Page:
A new way to stop insect pests in their tracks
Spotted lanternfly, emerald ash borer, hemlock woolly adelgid, Asian longhorned beetle. These are but a few of the hundreds of exotic insect pests that have been accidentally introduced to North America, causing millions of dollars in damage, not to mention ecological havoc, across agricultural fields and forests.
Management agencies like the US Department of Agriculture work to contain these pests, searching for ways to curb outbreaks and control their impact. But how quickly is a pest likely to spread to a new area? And where?
Researchers at the Center for Geospatial Analytics at North Carolina State University recently developed a new forecasting technology that can help the USDA and other agencies answer these questions, more quickly and easily than ever before.
It's called PoPS, the Pest or Pathogen Spread forecast, a sophisticated yet user-friendly tool that can be used to predict the spread of potentially any species.
Predicting the spread of pests with big data and models
Computer models are the go-to method for predicting the spread of insect pests and the pathogens that cause plant disease. Running these models typically requires a lot of data––gigabytes and gigabytes of data––and being fluent in the language of computer code. Assorted software is also usually needed, and so is a familiarity with the ins and outs of model calibration and validation: that is, making sure that a model is well-matched to the data feeding it and checking that the model is doing a good job of predicting what it's supposed to.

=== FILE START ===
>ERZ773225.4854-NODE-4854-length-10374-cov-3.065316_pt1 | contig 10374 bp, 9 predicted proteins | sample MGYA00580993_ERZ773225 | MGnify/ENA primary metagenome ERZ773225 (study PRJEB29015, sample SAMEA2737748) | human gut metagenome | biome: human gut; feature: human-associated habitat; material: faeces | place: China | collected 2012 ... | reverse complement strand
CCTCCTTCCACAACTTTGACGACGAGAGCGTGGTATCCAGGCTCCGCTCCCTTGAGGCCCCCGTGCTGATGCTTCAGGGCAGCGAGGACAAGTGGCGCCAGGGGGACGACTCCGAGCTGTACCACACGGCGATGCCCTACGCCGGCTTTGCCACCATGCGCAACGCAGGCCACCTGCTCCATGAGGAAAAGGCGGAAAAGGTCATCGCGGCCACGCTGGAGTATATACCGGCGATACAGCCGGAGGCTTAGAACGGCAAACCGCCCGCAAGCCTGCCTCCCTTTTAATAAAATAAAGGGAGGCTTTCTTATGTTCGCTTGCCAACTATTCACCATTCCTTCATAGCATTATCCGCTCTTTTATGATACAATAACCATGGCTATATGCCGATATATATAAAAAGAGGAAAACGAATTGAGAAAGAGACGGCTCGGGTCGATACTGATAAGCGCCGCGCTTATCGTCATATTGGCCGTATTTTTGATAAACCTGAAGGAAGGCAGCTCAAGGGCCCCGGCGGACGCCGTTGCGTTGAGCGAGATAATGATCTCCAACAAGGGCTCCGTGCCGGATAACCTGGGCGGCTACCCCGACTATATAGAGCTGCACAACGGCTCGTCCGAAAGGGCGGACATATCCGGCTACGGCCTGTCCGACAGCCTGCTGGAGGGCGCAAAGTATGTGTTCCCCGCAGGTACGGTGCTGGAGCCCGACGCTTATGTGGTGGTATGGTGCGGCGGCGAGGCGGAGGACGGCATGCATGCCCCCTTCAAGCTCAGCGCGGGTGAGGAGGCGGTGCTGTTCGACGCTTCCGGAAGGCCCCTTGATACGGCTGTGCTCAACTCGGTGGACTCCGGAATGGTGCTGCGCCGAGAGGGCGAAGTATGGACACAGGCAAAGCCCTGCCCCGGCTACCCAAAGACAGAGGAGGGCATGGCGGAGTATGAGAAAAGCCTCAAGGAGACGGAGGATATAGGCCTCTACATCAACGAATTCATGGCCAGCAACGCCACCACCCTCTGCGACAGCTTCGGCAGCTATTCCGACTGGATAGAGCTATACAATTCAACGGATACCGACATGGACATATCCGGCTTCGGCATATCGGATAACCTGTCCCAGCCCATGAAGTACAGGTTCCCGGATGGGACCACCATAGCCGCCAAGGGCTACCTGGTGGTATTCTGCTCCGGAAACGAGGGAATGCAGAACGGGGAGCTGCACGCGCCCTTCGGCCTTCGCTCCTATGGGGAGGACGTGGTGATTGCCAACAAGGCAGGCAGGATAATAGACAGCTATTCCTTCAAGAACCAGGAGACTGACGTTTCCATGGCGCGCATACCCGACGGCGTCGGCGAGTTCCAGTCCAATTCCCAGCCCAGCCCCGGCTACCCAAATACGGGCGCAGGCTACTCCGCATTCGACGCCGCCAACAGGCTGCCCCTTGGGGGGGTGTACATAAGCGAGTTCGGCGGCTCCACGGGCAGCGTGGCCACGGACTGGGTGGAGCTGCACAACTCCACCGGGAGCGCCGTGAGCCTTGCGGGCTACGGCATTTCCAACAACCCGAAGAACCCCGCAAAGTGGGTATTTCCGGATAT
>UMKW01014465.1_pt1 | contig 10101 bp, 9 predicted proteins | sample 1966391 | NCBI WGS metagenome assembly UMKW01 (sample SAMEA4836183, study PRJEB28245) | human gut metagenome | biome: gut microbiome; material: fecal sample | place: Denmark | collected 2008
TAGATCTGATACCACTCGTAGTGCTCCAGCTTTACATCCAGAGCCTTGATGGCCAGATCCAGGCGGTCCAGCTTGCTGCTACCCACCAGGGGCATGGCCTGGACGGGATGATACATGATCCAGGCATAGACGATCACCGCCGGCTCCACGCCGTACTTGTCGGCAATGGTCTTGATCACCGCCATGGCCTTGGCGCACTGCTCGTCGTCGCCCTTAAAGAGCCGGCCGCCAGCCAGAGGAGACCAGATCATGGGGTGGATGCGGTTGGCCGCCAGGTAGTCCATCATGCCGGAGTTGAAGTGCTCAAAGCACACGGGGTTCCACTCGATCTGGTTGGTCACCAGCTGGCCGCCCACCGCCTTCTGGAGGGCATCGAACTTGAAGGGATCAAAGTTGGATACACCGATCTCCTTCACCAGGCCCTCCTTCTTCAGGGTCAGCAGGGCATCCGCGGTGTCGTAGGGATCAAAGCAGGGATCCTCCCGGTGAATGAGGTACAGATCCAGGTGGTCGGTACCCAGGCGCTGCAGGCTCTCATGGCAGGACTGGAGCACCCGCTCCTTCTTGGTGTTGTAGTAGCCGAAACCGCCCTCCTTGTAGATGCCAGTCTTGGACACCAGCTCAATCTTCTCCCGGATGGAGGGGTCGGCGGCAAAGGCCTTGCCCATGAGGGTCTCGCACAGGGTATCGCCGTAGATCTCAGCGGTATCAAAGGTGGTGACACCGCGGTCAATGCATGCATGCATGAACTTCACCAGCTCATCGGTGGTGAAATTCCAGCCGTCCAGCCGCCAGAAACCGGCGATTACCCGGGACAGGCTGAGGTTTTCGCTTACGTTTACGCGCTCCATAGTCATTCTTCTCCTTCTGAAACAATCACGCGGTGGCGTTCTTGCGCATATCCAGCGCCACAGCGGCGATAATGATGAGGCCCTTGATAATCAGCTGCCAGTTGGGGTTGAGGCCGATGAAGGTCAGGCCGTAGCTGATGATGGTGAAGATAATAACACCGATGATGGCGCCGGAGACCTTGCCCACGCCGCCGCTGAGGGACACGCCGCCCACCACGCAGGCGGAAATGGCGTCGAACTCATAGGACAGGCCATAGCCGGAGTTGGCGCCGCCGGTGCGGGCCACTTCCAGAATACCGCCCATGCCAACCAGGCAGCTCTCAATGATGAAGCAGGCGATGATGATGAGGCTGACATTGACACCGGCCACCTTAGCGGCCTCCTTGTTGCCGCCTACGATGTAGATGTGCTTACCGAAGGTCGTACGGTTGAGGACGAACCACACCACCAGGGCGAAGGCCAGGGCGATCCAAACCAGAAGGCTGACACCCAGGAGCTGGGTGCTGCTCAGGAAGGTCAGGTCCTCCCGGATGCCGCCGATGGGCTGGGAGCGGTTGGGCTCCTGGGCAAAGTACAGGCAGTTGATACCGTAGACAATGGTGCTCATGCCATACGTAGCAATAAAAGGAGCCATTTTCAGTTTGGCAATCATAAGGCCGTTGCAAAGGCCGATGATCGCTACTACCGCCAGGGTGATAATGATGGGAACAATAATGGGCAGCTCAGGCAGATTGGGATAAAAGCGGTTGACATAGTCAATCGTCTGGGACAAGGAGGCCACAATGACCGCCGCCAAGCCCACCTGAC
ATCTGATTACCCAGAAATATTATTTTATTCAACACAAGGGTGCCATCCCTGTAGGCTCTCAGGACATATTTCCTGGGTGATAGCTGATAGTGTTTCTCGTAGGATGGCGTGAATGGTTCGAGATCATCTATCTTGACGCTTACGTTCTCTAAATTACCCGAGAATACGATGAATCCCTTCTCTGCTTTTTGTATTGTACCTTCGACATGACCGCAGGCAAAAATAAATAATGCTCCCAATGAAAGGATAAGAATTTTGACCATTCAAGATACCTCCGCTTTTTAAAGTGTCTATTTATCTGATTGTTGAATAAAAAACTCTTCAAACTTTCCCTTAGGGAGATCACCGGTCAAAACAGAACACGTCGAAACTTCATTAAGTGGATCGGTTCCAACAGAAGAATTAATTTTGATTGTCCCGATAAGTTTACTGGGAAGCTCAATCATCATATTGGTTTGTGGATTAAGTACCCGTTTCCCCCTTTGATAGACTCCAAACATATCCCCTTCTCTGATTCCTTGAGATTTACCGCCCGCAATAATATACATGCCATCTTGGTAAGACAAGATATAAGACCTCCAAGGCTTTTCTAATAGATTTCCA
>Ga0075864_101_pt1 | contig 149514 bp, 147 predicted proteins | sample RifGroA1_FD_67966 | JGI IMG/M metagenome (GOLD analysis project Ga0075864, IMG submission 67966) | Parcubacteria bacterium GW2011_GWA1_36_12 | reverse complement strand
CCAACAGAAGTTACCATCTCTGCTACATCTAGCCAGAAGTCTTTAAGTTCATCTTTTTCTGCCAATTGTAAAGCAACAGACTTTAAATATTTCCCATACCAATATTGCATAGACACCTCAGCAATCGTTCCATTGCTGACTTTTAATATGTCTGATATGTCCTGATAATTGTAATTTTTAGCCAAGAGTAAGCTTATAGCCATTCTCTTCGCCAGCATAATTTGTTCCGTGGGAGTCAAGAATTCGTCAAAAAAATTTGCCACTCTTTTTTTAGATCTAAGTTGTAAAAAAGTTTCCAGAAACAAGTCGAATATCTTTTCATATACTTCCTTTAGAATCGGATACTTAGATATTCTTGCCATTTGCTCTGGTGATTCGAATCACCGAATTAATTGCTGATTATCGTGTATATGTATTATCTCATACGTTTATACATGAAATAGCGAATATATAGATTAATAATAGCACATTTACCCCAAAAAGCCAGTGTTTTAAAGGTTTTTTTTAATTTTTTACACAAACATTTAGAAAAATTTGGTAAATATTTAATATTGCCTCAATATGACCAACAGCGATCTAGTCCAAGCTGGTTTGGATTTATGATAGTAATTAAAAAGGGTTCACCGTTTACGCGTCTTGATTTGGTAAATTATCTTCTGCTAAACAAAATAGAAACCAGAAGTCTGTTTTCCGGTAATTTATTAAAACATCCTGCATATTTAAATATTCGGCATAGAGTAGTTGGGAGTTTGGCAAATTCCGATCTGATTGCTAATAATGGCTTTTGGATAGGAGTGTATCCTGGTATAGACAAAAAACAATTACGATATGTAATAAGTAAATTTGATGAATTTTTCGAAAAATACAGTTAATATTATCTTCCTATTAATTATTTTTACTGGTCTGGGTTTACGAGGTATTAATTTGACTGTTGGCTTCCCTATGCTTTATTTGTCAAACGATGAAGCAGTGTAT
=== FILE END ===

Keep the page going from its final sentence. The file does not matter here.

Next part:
For managers who need answers quickly, without being expert coders, the task can be daunting. Under most circumstances, preparing the data and models to simulate a pest's spread can take months to a year. Enter PoPS, a nearly fully automated framework that asks its users for a few simple inputs to output spread predictions and comparisons of management scenarios.
What makes the new PoPS model different?
With PoPS, managers simply provide three years' worth of infestation information and adjust a few values on the web-based dashboard to answer pressing questions about when, where and how much a pest problem is likely to grow, and how much it may cost to stop it.